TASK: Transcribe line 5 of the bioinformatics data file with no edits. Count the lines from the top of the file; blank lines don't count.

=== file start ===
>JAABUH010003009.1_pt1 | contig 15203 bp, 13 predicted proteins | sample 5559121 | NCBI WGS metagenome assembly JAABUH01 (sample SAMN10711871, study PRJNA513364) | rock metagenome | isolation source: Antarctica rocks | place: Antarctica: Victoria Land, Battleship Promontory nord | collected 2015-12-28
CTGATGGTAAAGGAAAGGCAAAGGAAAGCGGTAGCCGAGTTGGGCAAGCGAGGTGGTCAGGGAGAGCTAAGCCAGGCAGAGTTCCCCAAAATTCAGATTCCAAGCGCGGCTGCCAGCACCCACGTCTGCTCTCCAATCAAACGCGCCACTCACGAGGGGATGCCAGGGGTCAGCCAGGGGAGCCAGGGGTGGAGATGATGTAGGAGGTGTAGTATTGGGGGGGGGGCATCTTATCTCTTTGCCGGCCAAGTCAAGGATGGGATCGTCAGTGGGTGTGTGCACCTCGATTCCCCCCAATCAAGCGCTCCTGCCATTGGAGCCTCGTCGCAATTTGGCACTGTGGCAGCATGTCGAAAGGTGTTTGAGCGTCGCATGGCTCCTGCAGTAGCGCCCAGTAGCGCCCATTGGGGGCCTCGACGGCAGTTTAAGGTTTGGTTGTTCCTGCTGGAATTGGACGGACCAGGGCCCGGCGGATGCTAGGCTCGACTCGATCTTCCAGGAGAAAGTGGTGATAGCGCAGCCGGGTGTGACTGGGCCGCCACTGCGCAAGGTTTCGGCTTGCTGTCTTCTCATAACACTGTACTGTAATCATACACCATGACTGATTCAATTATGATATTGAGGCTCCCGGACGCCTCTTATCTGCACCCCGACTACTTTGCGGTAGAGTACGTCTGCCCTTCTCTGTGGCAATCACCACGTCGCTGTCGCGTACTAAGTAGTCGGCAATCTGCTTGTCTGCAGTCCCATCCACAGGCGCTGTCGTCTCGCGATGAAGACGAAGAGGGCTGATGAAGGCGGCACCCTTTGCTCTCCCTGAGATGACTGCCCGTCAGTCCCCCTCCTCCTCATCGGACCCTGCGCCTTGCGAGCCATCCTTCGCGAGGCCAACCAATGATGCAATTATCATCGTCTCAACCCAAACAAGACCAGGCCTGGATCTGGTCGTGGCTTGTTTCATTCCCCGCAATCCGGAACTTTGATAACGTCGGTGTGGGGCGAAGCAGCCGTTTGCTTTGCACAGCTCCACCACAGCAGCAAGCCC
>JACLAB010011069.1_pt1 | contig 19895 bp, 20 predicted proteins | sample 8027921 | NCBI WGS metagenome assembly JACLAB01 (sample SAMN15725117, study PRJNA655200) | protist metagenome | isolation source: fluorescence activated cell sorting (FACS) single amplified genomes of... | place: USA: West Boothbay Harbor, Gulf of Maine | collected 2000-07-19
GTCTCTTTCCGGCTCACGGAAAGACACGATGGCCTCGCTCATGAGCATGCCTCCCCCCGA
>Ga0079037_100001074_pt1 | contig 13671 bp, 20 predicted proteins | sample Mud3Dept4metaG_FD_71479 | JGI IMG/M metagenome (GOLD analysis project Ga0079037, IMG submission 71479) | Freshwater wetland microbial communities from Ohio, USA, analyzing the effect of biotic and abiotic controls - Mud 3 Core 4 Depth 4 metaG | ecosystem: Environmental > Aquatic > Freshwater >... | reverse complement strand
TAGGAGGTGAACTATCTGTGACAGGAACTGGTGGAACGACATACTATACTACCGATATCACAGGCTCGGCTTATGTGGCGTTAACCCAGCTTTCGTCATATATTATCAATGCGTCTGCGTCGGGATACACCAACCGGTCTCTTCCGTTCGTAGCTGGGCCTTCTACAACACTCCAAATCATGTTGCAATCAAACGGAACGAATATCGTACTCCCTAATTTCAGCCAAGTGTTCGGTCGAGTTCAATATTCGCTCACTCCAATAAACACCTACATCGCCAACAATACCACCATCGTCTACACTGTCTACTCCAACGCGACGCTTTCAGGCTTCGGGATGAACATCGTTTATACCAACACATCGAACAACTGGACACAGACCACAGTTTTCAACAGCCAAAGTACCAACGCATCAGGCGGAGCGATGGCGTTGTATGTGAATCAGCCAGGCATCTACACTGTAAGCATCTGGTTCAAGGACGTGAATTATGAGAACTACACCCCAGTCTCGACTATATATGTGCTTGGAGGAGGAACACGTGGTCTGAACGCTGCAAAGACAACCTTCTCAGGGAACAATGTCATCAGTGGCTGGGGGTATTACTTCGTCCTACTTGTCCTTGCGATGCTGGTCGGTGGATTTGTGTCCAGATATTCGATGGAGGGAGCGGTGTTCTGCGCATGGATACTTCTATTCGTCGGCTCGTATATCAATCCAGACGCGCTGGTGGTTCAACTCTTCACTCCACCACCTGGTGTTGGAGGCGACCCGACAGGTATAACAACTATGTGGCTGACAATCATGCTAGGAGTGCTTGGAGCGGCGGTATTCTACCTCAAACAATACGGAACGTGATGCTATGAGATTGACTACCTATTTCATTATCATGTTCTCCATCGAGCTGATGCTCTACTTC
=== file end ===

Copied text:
>Ga0079037_100001074_pt1 | contig 13671 bp, 20 predicted proteins | sample Mud3Dept4metaG_FD_71479 | JGI IMG/M metagenome (GOLD analysis project Ga0079037, IMG submission 71479) | Freshwater wetland microbial communities from Ohio, USA, analyzing the effect of biotic and abiotic controls - Mud 3 Core 4 Depth 4 metaG | ecosystem: Environmental > Aquatic > Freshwater >... | reverse complement strand